What is Domicile?

The taxation of overseas income and gains may vary for a UK non-domiciled individual.
An individual is generally domiciled in the country in which they have a ‘settled intention to reside’. In simple terms, an individual is domiciled in the country in which they have their permanent home, and this will determine their domicile tax.

There are three separate types of domicile – domicile of origin, domicile of dependency and domicile of choice.

Domicile of origin

An individual normally acquires a domicile of origin from their father when they are born. This is not necessarily the country in which the individual is born. Domicile of origin usually follows the father, but it can follow the mother or other legally appointed guardian.

Domicile of dependency

A child will have a domicile of dependency until he or she is legally capable of changing it. A person has a legal capacity to change their domicile on reaching the age of 16. Until then, if the parent or guardian changes his or her domicile status, the domicile status of the child will change with them.

Domicile of choice

This is a slightly misleading term as it seems to imply that taxpayers can change their domicile at a whim. However, a taxpayer can merely change his personal circumstances in such a way as to leave HMRC to conclude that he is no longer domiciled in the UK.

To lose a domicile of origin in the UK and establish a domicile somewhere else, the individual must leave the UK and settle permanently or indefinitely in another country. To lose a UK domicile, the individual must sever sufficient ties with the UK and the taxpayer must demonstrate a settled intention to reside permanently in another country.

Whether ‘dom’ or ‘non-dom’, it’s all in the balance

There are no single criteria which determine whether an individual is domiciled in the UK. Instead a ‘balance of probabilities’ approach is taken. The same is true in considering whether an individual has acquired a domicile of choice in the UK, as well. Long-term residence in the UK could be an indicator that the individual is UK domiciled.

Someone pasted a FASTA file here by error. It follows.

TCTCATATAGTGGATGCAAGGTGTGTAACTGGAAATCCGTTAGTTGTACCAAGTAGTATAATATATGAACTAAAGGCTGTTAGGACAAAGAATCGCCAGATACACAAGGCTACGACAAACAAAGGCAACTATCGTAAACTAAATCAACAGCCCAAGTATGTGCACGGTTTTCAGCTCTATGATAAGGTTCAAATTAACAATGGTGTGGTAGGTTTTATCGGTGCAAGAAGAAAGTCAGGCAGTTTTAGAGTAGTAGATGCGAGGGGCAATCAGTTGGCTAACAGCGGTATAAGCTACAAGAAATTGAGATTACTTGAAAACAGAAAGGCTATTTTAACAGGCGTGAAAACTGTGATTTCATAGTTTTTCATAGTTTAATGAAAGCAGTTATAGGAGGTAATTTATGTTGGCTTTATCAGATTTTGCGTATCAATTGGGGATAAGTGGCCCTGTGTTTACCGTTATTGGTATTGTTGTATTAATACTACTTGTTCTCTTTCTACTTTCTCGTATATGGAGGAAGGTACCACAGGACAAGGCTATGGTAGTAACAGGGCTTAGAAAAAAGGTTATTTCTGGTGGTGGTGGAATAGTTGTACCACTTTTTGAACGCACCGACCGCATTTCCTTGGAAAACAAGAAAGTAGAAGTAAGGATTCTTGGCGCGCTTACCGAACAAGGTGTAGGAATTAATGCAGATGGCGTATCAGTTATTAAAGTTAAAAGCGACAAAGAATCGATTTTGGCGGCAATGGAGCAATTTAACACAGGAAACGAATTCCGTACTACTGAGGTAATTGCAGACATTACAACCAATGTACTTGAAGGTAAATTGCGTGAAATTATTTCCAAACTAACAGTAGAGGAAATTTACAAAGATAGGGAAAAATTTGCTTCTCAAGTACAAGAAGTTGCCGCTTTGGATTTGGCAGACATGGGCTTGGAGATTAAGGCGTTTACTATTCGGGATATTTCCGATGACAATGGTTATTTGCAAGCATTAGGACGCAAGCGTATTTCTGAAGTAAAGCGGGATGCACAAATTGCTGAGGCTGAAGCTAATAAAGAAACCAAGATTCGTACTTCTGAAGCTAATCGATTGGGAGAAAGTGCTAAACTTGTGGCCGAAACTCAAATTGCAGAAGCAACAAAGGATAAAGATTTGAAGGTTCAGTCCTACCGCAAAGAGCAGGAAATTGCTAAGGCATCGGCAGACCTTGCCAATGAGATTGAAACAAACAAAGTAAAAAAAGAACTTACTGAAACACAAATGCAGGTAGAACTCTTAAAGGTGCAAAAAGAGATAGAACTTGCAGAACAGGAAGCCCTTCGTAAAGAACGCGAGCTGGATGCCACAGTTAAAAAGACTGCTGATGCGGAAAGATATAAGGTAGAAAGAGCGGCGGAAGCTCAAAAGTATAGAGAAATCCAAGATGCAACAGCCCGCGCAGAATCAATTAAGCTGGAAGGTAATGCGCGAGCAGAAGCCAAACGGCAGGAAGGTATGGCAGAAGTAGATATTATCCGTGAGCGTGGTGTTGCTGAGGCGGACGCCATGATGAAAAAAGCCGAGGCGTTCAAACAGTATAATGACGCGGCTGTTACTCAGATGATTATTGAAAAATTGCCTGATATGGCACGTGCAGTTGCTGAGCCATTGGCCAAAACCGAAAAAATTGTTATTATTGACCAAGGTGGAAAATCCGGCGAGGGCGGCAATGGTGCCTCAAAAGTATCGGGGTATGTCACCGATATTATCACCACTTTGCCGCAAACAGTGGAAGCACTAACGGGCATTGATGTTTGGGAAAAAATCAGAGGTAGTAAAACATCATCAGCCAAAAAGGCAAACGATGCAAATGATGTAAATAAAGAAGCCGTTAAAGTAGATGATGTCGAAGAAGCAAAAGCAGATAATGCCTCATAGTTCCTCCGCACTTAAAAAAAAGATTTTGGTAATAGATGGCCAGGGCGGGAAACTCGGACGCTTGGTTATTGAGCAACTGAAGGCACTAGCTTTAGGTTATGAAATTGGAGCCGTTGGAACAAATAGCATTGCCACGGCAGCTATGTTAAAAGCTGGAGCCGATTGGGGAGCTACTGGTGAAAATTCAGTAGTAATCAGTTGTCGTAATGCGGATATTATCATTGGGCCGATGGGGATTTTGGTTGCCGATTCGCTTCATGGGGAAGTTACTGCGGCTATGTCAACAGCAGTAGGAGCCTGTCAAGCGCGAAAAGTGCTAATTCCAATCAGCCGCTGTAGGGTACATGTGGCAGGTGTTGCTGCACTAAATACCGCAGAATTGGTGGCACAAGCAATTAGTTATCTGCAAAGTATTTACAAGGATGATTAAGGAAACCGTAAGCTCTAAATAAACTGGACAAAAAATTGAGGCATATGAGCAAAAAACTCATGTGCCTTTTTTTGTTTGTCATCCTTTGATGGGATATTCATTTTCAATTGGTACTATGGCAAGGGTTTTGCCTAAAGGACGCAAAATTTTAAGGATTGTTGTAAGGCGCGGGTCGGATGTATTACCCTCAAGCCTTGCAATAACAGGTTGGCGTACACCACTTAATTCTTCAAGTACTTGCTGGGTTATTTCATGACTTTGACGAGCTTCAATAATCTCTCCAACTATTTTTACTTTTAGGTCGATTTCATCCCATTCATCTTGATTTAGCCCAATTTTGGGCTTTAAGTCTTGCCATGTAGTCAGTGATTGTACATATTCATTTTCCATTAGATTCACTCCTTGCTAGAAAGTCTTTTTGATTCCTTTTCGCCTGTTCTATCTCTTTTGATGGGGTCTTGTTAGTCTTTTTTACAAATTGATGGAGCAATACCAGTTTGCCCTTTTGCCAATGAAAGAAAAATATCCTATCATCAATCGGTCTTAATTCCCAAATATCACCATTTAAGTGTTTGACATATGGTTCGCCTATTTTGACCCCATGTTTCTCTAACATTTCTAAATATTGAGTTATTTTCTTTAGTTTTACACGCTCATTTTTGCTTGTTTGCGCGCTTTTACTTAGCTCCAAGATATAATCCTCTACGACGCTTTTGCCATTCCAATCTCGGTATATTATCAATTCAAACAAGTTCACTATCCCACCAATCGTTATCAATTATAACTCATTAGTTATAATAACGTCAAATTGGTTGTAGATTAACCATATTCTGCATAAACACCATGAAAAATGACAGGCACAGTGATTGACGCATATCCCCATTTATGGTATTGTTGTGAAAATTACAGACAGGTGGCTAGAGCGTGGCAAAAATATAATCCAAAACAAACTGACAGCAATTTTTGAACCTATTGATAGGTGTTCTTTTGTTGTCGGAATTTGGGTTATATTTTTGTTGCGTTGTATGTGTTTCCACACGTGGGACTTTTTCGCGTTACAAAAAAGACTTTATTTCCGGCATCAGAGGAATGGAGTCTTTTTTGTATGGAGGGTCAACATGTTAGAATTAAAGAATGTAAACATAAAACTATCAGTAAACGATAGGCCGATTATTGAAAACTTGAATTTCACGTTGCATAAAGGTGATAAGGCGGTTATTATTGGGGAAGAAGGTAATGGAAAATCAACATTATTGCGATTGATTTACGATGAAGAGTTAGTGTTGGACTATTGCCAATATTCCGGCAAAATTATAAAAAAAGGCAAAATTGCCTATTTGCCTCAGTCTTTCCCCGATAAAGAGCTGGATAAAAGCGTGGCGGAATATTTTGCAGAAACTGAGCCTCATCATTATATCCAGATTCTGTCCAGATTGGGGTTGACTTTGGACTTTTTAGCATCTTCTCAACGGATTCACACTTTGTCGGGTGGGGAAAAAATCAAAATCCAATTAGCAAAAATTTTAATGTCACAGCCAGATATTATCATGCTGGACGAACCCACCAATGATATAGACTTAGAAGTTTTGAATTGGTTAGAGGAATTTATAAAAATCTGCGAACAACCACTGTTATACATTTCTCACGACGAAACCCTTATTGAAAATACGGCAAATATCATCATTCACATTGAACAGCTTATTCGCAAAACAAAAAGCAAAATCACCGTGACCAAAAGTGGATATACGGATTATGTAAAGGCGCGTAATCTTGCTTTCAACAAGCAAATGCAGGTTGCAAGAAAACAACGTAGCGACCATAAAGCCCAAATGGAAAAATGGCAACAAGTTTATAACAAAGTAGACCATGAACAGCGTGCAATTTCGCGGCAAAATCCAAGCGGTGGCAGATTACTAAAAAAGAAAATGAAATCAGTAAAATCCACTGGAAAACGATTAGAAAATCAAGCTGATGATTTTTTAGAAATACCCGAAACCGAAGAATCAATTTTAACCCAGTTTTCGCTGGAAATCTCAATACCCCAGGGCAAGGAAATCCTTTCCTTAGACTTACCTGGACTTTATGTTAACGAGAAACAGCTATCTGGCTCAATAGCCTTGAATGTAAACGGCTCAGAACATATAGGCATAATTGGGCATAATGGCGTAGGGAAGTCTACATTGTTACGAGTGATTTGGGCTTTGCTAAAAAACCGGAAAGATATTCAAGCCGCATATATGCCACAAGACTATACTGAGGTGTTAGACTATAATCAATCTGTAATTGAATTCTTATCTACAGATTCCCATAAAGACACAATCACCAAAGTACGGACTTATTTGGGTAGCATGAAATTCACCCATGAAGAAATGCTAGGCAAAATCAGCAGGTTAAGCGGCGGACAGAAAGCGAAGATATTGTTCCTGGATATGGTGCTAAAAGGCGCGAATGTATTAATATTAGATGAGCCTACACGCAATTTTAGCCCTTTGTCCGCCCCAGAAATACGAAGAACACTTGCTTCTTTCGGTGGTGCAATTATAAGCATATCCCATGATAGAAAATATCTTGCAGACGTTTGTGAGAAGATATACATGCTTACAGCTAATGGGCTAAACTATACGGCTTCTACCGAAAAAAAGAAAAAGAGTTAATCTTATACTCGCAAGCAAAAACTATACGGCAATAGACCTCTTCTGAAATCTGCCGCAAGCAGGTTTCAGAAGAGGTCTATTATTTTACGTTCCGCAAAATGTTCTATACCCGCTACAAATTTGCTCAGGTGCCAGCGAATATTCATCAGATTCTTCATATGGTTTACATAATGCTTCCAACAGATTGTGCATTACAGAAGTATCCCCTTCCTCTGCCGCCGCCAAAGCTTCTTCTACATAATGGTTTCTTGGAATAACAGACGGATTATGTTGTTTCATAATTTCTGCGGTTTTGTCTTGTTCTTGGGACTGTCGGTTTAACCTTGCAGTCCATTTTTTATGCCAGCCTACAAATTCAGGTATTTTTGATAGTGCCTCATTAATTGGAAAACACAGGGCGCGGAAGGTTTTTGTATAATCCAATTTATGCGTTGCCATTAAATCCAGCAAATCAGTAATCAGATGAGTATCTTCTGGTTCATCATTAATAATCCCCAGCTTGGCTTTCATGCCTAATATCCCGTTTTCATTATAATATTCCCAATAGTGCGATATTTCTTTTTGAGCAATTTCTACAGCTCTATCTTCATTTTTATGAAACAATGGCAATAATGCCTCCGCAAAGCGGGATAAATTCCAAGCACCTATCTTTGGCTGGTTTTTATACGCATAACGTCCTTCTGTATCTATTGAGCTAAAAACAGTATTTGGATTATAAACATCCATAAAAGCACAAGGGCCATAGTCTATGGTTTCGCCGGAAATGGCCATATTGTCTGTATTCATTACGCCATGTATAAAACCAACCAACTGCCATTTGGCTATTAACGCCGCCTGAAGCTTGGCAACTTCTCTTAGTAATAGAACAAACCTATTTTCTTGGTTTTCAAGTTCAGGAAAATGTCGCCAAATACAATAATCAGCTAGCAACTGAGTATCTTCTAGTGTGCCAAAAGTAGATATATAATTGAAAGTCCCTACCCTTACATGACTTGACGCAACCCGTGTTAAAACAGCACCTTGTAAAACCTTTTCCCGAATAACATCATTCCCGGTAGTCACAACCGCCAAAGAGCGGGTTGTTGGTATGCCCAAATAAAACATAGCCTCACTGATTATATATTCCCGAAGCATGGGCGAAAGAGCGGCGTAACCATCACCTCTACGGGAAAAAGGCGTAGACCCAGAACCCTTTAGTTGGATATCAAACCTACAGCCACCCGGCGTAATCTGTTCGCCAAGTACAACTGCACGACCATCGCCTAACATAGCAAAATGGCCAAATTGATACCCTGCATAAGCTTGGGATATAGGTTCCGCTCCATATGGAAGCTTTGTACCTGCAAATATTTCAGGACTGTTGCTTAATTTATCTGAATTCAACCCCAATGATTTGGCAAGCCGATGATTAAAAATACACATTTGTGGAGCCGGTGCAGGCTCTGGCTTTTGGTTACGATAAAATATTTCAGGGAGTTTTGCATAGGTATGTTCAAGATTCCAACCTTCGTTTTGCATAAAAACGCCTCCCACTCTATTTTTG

Keeping up with the changes in domicile tax

Significant changes have been introduced to individuals claiming UK non-dom status as of 6th April 2017, so it is important to review both regulatory changes as well as individual status regularly. This affects domicile status for income tax, capital gains and inheritance tax (IHT). Read more about non-domiciled status.

Did you Know?

  • Fact Seven

    Thanks to FATCA banks must disclose their American account holders to the IRS or local tax authority.
  • Fact Six

    The IRS is actively looking for non compliant US persons.
  • Fact Five

    It takes an average of 16 hours to do IRS Form 1040.
  • Fact Four

    There are over 500 IRS tax forms.
  • Fact Three

    Since 1916, illegal income has been taxable.
  • Fact Two

    US persons must file tax
    returns no matter where they live and work.
  • Text One

    7 million Americans abroad
    only 500,000 compliant